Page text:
Fritz Leiber’s 1952 Conjure Wife, first published as part of the second and final Twayne Triplet Witches Three, has a rep as a classic horror novel. Now, if you look at the Wikipedia article on this book, you may notice that all the critics cited are men. There’s a reason for that … and it’s not just that the literati doing the reviewing when this book was first published were mostly men (as was the wont of the time). This is a book that a certain kind of man might like. Conjure Wife is a sterling example of a specific variety of mid-20th-century sexism.
Despite some early missteps, fifteen years into his career Norman Saylor is doing fairly well. A professor of ethnology at small Hempnell College, he is popular with students and colleagues. He’s even rumoured to be in the running to be the next head of the sociology department. This is not a big deal in the broader academic scheme of things: Hempnell is a small town college that caters to parents who are afraid their children will be corrupted by big-city universities. It is a bastion of dowdy conservatism. However, Saylor is happy to be a big frog in a small puddle. Compared to his stodgy colleagues, he is young, cutting edge, modern. His life is perfect.
Or so it seems until the night he rummages in his wife Tansy’s dresser drawer.
Until that fateful night, Saylor had thought of Tansy as the perfect accessory for his perfect life. She is a volunteer at the college, a good housewife, a pleasant and supportive companion. He is sure that she’s too sensible to believe in silly old wives’ tales about charms and hexes. The drawer full of magical trinkets suggests that Tansy is just as superstitious as any of the tribeswomen Saylor has so condescendingly studied.
Saylor bullies Tansy into burning all her charms. She is reluctant to obey, but of course she has no real choice but to submit to her husband’s commands.
The only problem is Saylor is wrong. Magic is as real as a punch in the nose. There is a vast and secret magical war raging on the Hempnell campus, each faculty wife conniving to magic her husband into tenure, position, and fame. Saylor has stripped Tansy of her tools and she is now utterly defenceless against her rivals.
As is Saylor himself …
Leiber set this book in a small institution in the small town America of the 1940s1 , and as a result life is constrained by the strict social conventions of that time and place, including gender conventions that might seem monstrous to contemporary readers … but may have seemed utterly natural to Leiber. The women in this book, Tansy and her coven of rivals, have great power, but they use their power only in service to their husbands’ careers. Their own status and wealth is determined by how effectively they can nudge their hapless consorts toward success.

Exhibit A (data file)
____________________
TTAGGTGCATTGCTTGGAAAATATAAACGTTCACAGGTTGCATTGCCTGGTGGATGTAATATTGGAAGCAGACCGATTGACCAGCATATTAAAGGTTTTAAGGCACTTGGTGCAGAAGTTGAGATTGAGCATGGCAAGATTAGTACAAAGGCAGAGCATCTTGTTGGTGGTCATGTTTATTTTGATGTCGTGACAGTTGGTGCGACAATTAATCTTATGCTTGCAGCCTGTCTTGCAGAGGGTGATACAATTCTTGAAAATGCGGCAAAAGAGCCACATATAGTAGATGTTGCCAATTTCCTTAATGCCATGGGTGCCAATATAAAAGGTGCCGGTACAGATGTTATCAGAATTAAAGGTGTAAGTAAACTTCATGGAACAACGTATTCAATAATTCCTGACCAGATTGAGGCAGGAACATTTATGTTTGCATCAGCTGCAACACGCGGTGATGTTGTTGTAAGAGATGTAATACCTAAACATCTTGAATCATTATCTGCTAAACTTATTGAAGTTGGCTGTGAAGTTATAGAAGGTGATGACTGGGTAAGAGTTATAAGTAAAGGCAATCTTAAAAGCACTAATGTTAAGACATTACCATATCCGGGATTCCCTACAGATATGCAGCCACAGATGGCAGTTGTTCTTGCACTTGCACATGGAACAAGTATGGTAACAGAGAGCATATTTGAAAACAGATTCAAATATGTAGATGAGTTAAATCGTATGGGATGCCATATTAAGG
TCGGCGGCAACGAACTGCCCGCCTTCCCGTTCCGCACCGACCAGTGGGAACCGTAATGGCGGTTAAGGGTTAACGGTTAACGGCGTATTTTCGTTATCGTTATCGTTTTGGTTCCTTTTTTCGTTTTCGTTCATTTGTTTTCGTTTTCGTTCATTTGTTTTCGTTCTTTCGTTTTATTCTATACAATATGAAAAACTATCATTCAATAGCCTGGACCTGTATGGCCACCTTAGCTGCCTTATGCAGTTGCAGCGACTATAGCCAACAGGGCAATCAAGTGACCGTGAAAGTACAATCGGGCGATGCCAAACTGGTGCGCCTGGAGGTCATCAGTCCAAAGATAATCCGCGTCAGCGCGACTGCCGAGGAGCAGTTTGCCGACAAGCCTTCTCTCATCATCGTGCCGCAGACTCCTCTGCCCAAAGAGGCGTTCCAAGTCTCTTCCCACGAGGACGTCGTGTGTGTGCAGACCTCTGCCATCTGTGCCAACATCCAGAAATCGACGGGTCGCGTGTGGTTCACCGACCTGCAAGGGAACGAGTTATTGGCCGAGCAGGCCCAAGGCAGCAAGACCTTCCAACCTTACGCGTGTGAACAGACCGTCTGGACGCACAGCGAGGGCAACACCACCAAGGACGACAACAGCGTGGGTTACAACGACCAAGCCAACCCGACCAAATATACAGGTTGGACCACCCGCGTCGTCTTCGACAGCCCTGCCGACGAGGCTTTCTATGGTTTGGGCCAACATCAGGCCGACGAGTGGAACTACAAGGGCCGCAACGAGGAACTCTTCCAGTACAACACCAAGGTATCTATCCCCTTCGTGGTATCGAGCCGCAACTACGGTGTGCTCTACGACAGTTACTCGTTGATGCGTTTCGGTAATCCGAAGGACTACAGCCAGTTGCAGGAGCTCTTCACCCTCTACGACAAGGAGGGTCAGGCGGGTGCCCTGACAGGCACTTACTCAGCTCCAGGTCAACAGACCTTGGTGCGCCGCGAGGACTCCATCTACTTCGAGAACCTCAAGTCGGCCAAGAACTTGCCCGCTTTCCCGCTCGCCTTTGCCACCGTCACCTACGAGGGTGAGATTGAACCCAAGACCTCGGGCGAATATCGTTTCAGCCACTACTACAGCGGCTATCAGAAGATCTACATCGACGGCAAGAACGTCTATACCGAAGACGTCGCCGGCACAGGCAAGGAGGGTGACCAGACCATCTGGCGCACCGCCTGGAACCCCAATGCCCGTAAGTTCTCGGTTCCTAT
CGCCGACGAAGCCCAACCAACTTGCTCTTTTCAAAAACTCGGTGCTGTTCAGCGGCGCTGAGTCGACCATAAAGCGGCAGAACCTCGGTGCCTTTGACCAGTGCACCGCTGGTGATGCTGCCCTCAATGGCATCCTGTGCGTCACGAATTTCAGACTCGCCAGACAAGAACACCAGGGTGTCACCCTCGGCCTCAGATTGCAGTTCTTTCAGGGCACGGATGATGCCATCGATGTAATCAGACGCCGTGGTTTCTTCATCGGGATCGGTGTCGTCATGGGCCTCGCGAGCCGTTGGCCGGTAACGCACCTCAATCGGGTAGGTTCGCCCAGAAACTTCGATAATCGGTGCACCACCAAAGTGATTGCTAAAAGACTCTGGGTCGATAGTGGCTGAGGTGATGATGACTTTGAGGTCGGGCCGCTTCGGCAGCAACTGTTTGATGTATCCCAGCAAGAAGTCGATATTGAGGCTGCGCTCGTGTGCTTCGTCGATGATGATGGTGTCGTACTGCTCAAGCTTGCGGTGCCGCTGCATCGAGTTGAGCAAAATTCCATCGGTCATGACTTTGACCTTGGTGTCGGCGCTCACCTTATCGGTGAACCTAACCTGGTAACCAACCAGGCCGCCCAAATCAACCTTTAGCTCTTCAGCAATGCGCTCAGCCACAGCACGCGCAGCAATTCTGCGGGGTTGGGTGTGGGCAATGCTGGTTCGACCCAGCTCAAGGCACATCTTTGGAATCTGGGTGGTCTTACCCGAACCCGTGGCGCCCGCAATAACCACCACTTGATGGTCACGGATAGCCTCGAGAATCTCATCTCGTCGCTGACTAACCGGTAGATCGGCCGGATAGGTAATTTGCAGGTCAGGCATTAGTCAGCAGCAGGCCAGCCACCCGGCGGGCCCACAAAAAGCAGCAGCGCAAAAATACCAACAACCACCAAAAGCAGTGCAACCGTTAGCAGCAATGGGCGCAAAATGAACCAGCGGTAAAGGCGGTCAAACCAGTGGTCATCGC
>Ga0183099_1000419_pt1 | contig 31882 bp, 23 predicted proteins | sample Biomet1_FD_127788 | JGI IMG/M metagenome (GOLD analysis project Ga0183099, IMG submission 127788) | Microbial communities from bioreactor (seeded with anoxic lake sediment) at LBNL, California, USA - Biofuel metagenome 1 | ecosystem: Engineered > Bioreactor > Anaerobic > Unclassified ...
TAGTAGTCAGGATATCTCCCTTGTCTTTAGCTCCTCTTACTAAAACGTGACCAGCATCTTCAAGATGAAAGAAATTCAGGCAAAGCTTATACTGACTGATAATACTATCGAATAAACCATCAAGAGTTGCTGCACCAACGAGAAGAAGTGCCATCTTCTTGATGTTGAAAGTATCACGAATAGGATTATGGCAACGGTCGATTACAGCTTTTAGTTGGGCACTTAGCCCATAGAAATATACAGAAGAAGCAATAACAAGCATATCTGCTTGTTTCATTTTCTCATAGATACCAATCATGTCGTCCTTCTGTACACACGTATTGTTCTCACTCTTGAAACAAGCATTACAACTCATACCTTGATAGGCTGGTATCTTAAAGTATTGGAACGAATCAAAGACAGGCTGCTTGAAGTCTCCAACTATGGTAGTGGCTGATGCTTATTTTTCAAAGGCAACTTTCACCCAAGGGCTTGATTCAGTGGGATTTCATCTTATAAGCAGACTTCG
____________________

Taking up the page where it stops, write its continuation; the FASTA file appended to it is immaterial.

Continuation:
“All women are secretly witches whose spells shape the world” is, of course, a variation of the trope “women secretly rule the world while deferring to their dim, oblivious menfolk” that we see in various Heinlein novels. Or in the saying, “behind every great man is a great woman.”
Not that Saylor would ever have admitted that he owed any of his success at Hempnell to Tansy; her skilled performance as faculty wife is taken for granted and her magical endeavours are dismissed as feminine nonsense. Or so he thinks until he finds out what his life without magical protection is like2.
Saylor takes his wife for granted, but he at least thinks she’s presentable. He’s not so kind to the other faculty wives and female staff. Each is judged and found wanting in some respect: this one is a hysteric, that one a hag, and so on. It’s lucky for him that women’s magic does not (apparently) extend to directing lightning bolts at male chauvinist pigs, because if it did, I expect he would long ago have been reduced to a scorch mark.
At least there are no POC amongst the cast, or I would have to go into considerable detail about how Saylor views the non-whites his work requires him to study. Let us just say when people list works of SFF that were unusually progressive for their time, Conjure Wife will not be mentioned.
I would have liked to see Saylor get a well-earned comeuppance after he destroys his wife’s talismans, but alas! that’s not where Leiber is going with this. Having presented the horrific spectre of powerful women, Leiber proceeds to reassure his reader that this ghastly situation exists because men have heretofore overlooked magic. Once Saylor can bring himself to accept the unacceptable, that mere women and childlike natives have somehow stumbled into a source of real power, it doesn’t take him long to proclaim a Copernican revolution, a scientific model that unifies all primitive superstition into one rigorous unified theory3. In the end, women’s intuition and native superstition proves no match for masculine intellect. White masculine intellect.
1: Internal evidence places this book in 1944 or perhaps 1945. The Second World War plays a far smaller role in the plot than one might expect. I don’t think it is even mentioned. This is not an artefact of the book being a pre-war story updated for the 1952 edition: the original version came out in 1943.
2: Even at the book’s end, Saylor isn’t sure if he and his wife were actually fighting a deadly war for their very souls with the rival wives or it was all just some shared delusion. On the one hand, points for scepticism above and beyond. On the other, the walking stone gargoyle seems pretty convincing.
3: True, he has to have one of the other profs check his math. He doesn’t at all seem like the kind of fellow who would set the world on fire. Indeed, none of the Hempnell faculty appear to be more than merely adequate.